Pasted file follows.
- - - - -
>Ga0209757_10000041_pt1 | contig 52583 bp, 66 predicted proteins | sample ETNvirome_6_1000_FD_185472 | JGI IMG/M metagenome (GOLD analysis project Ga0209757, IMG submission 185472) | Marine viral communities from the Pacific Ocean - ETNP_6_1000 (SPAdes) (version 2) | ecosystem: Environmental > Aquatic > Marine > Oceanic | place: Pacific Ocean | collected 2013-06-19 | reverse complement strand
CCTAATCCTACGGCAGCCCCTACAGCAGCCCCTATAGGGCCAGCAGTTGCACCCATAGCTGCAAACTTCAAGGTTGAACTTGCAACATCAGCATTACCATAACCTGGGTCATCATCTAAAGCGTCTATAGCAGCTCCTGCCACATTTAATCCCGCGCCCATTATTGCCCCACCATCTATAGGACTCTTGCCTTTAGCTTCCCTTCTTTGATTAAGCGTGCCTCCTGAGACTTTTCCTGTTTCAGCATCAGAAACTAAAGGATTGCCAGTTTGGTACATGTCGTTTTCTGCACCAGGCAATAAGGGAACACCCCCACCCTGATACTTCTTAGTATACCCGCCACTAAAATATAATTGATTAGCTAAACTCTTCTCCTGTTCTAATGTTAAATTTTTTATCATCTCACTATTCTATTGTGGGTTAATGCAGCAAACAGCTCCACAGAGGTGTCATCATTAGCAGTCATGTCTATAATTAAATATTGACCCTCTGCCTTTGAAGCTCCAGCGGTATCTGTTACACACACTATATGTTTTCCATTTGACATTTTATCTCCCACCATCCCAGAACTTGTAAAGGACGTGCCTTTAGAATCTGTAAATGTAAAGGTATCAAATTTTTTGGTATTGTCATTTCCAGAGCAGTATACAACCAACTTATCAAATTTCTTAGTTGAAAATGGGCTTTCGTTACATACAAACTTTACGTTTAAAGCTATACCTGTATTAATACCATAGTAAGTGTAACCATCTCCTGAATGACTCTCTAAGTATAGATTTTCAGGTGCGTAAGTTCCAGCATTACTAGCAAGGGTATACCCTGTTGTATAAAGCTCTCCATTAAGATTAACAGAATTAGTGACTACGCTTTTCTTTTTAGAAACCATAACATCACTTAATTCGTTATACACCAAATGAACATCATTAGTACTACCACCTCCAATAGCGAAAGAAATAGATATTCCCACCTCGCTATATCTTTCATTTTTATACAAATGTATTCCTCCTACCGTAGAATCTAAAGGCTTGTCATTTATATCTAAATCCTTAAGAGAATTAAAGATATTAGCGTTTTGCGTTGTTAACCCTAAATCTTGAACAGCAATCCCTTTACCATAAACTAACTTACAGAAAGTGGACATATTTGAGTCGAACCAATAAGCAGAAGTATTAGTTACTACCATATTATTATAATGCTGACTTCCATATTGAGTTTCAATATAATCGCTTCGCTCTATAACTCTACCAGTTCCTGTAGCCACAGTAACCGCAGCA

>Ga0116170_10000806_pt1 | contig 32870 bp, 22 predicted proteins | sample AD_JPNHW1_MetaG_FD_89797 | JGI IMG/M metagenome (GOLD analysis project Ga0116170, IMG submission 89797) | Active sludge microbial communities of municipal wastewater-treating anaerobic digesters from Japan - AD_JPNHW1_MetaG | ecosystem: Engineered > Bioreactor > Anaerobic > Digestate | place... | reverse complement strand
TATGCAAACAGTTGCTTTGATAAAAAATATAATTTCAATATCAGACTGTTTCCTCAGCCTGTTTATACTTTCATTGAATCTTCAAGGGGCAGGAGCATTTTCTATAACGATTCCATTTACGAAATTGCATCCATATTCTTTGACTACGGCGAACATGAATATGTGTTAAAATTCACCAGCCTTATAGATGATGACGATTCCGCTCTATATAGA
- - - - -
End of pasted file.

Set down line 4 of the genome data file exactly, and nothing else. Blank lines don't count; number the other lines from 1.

TATGCAAACAGTTGCTTTGATAAAAAATATAATTTCAATATCAGACTGTTTCCTCAGCCTGTTTATACTTTCATTGAATCTTCAAGGGGCAGGAGCATTTTCTATAACGATTCCATTTACGAAATTGCATCCATATTCTTTGACTACGGCGAACATGAATATGTGTTAAAATTCACCAGCCTTATAGATGATGACGATTCCGCTCTATATAGA